• DOJ and FBI have been pushing for unrestricted access to iPhones
  • According to a new DOJ report, the FBI  has cracked an iPhone 11
  • The agency pulled data from the iPhone using forensics software Cellebrite

The iPhone’s security system or a “walled garden” as it is called has been in contention with the Department of Justice since the 2015 San Bernardino shooting.

While both the DOJ and FBI pressing Apple to provide unrestricted access to its iPhones, they have also been using other ways to crack through Apple’s famous security shield.

The DOJ has revealed in a letter to Manhattan District Judge J. Paul Oetken that it was able to pull text messages and notes from an iPhone 11 seized from Lev Parnas, an associate of Trump Lawyer Rudy Giuliani.

The data was pulled after Parnas refused to comply with data requests from the House Intelligence Committee.

“Parnas declined to provide the password to his devices, which is, of course, his right, but which required the FBI to spend nearly two months unlocking the iPhone 11,” the letter stated.

According to Motherboard, the law enforcement agency used the forensics software Cellebrite to crack into Parnas’ phone. Cellebrite is an Israeli firm, which is famous for cracking into iPhones. It can pull information including calendar entries, call logs, contacts, text messages, notes, files and other information from the iPhone.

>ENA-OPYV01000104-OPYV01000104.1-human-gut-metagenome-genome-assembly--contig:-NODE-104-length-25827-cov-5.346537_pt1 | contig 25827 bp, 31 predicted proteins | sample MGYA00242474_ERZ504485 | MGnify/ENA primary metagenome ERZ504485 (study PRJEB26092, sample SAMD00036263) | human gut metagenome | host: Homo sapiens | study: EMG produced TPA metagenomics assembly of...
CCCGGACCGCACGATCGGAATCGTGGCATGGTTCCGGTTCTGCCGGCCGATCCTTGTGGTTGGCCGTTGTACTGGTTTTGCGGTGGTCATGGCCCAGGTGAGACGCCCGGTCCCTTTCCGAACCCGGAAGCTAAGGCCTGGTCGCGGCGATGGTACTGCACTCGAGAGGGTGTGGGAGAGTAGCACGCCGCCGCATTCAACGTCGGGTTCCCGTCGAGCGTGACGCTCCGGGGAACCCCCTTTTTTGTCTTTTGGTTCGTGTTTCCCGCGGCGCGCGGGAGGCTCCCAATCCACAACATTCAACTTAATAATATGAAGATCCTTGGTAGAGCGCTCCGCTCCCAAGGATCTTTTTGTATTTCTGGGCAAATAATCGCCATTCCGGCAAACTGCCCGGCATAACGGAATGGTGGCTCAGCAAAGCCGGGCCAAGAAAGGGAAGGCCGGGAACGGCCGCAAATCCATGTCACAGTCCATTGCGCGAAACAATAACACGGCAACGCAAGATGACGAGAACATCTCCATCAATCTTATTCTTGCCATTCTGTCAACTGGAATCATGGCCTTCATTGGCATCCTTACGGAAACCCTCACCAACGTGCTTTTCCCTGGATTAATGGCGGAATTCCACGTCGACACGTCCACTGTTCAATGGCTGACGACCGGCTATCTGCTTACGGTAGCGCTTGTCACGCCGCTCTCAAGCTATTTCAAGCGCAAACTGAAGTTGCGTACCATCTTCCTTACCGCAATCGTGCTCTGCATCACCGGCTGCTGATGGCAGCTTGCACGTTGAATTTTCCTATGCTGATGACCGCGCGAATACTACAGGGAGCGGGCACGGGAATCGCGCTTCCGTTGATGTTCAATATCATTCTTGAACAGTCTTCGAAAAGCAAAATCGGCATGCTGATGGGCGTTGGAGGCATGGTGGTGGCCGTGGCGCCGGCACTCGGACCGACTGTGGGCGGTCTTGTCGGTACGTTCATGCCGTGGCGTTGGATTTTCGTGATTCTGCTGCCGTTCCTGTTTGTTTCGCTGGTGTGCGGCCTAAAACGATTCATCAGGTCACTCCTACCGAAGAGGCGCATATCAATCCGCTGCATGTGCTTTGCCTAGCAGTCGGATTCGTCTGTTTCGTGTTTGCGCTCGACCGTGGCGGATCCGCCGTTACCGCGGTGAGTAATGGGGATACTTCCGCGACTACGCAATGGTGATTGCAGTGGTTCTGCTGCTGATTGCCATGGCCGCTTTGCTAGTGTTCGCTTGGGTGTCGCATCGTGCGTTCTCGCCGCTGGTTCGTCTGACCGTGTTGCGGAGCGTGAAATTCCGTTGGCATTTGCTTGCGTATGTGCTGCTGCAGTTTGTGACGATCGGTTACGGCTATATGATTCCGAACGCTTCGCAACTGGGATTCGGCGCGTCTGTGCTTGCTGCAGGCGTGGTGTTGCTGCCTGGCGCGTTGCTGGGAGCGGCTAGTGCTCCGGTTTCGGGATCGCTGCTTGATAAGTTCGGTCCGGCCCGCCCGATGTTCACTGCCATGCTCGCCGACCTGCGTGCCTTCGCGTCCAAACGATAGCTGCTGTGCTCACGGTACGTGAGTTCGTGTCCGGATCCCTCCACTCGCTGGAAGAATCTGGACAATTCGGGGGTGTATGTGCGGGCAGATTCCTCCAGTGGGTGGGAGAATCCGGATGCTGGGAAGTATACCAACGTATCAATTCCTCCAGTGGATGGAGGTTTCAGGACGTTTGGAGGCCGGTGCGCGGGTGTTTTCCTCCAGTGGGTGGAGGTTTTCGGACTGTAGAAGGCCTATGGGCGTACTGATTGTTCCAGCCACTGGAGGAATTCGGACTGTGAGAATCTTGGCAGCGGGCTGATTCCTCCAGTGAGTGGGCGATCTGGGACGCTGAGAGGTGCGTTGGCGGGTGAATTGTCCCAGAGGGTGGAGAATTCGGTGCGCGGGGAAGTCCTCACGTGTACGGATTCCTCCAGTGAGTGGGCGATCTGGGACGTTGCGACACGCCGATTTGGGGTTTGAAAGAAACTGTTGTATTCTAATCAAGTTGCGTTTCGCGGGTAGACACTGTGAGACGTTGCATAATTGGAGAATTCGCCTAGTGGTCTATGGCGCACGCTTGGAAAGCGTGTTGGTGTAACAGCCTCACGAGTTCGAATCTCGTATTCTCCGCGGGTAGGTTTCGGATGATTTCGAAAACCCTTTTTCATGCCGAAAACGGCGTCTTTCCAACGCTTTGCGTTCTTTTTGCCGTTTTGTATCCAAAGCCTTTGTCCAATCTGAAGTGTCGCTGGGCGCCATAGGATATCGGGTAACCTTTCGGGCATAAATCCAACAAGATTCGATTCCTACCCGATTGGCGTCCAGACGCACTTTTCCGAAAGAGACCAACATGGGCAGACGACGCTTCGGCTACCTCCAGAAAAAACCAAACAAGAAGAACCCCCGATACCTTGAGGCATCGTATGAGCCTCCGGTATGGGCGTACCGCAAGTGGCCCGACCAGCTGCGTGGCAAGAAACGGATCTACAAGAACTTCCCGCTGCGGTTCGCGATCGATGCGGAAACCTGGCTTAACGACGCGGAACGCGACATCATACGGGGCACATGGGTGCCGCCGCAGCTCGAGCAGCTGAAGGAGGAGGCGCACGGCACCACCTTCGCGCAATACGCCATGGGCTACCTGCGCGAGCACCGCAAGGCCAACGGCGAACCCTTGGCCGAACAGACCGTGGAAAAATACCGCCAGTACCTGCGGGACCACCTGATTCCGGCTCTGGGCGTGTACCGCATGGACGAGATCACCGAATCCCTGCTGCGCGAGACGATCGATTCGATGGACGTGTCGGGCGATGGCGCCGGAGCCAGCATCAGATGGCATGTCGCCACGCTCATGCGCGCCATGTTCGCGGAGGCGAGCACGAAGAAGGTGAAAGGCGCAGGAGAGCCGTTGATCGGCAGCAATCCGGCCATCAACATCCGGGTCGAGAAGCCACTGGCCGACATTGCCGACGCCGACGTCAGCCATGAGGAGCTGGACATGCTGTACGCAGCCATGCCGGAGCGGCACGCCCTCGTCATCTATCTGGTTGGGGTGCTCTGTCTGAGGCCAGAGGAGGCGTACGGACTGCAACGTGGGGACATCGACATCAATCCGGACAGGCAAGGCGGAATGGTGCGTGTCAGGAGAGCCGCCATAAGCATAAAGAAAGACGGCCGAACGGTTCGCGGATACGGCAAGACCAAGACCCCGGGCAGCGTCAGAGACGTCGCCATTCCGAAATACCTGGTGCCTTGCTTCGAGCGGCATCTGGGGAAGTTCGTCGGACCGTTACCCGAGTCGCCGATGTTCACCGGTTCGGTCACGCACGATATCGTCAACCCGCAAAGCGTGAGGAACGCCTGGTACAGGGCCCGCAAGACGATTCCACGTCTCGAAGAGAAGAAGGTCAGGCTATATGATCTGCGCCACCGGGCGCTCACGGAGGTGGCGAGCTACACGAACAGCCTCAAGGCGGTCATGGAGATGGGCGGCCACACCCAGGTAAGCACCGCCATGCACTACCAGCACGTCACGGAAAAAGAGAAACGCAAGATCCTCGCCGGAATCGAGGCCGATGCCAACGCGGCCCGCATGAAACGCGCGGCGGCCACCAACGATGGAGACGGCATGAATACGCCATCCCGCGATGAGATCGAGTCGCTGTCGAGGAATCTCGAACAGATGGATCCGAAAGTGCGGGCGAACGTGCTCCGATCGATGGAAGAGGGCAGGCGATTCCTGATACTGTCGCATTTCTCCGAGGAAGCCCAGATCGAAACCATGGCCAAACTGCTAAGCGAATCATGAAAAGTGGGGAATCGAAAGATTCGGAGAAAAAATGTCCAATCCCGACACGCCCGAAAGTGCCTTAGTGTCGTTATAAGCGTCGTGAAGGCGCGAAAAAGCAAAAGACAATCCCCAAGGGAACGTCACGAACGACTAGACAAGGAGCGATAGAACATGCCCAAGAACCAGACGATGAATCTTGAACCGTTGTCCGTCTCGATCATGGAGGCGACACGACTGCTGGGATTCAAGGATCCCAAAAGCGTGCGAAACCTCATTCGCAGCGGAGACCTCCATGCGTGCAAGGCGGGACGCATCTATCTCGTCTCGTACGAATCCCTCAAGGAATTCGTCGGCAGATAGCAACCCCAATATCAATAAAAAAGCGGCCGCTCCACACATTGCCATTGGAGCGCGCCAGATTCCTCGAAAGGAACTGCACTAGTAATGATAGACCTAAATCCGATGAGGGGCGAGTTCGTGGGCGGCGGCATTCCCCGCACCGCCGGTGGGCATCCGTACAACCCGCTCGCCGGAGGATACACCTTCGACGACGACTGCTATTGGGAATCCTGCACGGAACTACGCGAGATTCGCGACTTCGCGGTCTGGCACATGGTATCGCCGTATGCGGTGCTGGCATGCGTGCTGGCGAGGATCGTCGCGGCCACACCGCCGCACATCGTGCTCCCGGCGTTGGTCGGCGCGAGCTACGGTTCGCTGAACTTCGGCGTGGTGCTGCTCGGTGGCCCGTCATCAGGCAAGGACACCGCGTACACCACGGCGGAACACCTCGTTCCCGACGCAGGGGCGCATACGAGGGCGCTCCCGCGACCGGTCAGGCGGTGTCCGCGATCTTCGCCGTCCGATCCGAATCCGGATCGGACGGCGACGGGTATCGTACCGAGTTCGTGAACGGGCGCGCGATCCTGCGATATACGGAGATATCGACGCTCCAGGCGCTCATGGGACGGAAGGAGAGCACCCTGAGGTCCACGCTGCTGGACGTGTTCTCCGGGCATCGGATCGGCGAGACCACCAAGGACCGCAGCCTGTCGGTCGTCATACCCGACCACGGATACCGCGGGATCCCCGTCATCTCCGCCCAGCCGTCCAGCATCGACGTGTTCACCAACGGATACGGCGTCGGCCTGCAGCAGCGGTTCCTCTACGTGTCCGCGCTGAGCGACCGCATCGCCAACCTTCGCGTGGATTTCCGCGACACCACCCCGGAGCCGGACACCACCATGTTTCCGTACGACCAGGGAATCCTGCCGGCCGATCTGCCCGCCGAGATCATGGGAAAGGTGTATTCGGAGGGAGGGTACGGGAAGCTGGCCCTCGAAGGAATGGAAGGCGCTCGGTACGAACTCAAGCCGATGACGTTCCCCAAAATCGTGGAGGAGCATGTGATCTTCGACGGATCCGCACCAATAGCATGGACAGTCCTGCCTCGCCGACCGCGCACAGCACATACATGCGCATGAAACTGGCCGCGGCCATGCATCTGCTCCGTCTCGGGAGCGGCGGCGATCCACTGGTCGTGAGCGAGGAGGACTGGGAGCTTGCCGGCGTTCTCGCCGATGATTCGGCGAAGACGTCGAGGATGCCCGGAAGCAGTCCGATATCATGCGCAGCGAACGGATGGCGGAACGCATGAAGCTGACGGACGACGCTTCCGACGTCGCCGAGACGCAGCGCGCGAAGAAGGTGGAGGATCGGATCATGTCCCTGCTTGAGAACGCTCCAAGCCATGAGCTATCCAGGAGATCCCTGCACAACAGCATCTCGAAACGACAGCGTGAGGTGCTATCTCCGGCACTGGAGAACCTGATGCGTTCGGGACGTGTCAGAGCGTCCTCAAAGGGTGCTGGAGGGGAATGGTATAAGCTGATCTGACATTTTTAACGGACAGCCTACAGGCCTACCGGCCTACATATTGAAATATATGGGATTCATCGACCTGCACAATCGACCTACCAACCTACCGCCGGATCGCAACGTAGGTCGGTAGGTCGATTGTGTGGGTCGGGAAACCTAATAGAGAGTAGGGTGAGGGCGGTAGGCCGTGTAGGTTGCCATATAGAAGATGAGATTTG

Motherboard previously reported that the government has spent millions of dollars on Cellebrite products to get access to devices.

The data revealed from the crack is expected to be used in the impeachment proceedings of President Donald Trump. The released files show that Parnas had tried to set up a meeting between Giuliani and Ukrainian President Volodymyr Zelensky.

The government has been locking horns with Apple for unrestricted access to its iPhones in criminal cases such as the 2015 San Bernardino shooting and the recent Pensacola naval base shooting.

However, Apple has had the same stance since the San Bernardino shooting, if it grants any such ‘master key’ to the FBI, it will put the privacy of millions of iPhones at risk.

Yet, given both the cases, it doesn’t seem implausible that law enforcement or anyone who can afford Cellebrite tools can get access to your iPhone.

The "Walled Garden" has begun to be scaled.

Apple Responds To FBI
People gather at a small rally in support of Apple’s refusal to help the FBI access the cell phone of a gunman involved in the killings of 14 people in San Bernardino, in Santa Monica, California, Feb. 23, 2016. Reuters/Lucy Nicholson